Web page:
Zipf's Law and Avoidance of Excessive Synonymy
Article first published online: 10 FEB 2010
2008 Cognitive Science Society, Inc.
Volume 32, Issue 7, pages 1075–1098, October-November 2008
How to Cite
Manin, D. Y. (2008), Zipf's Law and Avoidance of Excessive Synonymy. Cognitive Science, 32: 1075–1098. doi: 10.1080/03640210802020003
- Issue published online: 10 FEB 2010
- Article first published online: 10 FEB 2010
- Received 23 September 2007; accepted 26 February 2008; received in revised form 21 February 2008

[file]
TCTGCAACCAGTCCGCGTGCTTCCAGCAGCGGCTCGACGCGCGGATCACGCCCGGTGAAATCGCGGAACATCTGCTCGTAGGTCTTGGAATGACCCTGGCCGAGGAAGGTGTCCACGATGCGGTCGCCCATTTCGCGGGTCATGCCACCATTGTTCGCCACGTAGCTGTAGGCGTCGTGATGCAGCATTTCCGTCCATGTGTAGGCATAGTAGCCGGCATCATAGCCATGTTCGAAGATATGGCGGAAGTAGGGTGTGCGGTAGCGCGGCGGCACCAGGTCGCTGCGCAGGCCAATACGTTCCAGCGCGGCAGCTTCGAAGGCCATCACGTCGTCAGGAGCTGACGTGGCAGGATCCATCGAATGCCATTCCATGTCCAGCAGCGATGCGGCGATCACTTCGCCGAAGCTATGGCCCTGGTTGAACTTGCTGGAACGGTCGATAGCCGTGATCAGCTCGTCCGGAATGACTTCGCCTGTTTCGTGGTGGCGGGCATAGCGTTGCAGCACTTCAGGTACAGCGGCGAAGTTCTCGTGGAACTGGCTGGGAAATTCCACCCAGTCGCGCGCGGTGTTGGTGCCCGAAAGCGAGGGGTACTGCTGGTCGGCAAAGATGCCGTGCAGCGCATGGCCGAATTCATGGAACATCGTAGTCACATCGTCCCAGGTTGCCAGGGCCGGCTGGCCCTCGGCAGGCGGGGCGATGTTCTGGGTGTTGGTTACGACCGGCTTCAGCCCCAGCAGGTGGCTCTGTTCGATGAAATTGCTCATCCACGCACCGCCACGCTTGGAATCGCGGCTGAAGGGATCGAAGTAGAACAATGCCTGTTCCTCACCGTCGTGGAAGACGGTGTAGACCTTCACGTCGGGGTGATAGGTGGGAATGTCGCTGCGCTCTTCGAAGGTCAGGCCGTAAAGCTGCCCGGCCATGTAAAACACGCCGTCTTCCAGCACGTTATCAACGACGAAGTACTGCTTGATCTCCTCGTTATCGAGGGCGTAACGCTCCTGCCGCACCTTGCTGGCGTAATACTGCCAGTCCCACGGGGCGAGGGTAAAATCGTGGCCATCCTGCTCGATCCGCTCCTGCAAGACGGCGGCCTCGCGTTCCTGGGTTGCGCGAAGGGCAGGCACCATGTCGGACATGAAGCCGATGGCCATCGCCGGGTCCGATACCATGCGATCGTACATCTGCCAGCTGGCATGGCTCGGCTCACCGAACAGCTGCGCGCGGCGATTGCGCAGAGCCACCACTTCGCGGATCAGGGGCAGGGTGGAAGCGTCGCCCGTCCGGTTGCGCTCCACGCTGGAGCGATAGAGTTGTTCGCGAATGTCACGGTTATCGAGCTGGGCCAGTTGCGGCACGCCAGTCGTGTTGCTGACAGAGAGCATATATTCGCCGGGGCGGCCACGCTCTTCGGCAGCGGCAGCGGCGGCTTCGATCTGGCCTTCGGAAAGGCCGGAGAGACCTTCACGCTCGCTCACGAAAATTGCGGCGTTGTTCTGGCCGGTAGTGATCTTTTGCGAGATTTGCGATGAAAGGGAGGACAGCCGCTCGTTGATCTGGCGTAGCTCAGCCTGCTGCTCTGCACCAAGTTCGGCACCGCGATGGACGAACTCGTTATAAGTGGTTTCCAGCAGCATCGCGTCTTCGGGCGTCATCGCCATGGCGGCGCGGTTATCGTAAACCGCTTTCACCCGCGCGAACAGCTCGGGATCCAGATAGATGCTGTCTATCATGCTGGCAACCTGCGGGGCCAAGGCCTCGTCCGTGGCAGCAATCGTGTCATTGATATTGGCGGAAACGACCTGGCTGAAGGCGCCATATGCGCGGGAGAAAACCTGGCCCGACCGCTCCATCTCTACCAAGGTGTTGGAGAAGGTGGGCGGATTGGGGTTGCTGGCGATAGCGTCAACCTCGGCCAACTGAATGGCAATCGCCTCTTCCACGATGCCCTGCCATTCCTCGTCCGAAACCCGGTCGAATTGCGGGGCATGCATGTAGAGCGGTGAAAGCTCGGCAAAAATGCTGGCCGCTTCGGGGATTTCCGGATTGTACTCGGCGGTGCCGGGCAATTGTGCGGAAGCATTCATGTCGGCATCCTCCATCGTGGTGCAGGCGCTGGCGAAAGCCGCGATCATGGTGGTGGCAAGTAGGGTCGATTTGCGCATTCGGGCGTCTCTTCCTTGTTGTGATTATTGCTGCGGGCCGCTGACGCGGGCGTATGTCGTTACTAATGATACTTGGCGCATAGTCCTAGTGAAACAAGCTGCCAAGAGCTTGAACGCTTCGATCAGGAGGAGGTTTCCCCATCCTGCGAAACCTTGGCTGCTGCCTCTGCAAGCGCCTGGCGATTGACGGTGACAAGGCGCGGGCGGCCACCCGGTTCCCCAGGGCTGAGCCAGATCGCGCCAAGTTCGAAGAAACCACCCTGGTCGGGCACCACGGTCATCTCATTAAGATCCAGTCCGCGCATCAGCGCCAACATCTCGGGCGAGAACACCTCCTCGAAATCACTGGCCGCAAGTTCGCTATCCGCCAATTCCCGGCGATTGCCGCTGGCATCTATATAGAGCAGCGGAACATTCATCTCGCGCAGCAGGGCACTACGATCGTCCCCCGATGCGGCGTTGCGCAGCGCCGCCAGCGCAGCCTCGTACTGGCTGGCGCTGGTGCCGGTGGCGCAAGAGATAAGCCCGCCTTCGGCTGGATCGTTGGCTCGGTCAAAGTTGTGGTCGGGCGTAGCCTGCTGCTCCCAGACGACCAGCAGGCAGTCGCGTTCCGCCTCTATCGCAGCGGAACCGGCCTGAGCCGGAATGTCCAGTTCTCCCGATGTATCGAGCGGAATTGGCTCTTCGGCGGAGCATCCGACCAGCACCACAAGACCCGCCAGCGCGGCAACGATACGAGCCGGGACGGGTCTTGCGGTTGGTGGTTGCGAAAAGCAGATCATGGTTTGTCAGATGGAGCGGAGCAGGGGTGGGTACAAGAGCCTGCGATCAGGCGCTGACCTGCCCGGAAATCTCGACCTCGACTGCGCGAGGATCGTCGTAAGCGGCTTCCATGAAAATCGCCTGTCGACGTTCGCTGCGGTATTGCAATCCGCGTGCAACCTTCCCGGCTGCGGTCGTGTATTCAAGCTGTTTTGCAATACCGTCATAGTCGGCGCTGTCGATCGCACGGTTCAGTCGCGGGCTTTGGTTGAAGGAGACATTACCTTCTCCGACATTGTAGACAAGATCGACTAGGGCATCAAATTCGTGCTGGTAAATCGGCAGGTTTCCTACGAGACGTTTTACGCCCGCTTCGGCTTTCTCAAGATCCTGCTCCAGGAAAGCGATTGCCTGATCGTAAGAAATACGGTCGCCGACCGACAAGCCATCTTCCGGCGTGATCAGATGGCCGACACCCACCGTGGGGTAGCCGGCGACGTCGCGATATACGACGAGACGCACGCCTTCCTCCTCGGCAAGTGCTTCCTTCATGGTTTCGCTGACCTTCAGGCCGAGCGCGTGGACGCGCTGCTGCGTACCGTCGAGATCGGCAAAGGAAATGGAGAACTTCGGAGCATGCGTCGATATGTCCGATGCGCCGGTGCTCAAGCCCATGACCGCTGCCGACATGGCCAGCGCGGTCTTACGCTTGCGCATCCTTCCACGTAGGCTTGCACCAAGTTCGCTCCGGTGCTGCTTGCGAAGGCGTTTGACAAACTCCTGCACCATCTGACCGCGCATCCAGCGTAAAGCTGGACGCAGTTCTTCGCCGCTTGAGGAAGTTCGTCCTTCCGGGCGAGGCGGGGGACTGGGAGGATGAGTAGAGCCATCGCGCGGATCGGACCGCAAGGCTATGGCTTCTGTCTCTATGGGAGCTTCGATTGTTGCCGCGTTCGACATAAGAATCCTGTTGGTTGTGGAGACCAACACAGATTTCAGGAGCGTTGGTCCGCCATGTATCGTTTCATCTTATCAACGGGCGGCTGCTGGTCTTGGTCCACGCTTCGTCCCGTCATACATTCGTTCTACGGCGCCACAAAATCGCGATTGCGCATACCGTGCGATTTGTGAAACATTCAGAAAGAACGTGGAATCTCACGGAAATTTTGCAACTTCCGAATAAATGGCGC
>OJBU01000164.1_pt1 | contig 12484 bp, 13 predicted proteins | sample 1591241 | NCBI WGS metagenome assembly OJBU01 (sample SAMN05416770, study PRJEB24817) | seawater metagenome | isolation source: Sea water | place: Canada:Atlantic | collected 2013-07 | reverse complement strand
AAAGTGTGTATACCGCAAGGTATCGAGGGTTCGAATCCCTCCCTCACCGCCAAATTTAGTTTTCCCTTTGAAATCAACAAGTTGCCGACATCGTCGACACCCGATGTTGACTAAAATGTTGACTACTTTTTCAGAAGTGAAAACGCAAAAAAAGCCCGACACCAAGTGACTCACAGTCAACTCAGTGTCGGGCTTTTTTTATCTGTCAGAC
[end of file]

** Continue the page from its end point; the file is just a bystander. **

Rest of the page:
- Zipf's law;
- Word frequency;
- Word meaning;
Zipf's law states that if words of language are ranked in the order of decreasing frequency in texts, the frequency of a word is inversely proportional to its rank. It is very reliably observed in the data, but to date it escaped satisfactory theoretical explanation. This article suggests that Zipf's law may result from a hierarchical organization of word meanings over the semantic space, which in turn is generated by the evolution of word semantics dominated by expansion of meanings and competition of synonyms. A study of the frequency of partial synonyms in Russian provides experimental evidence for the hypothesis that word frequency is determined by semantics.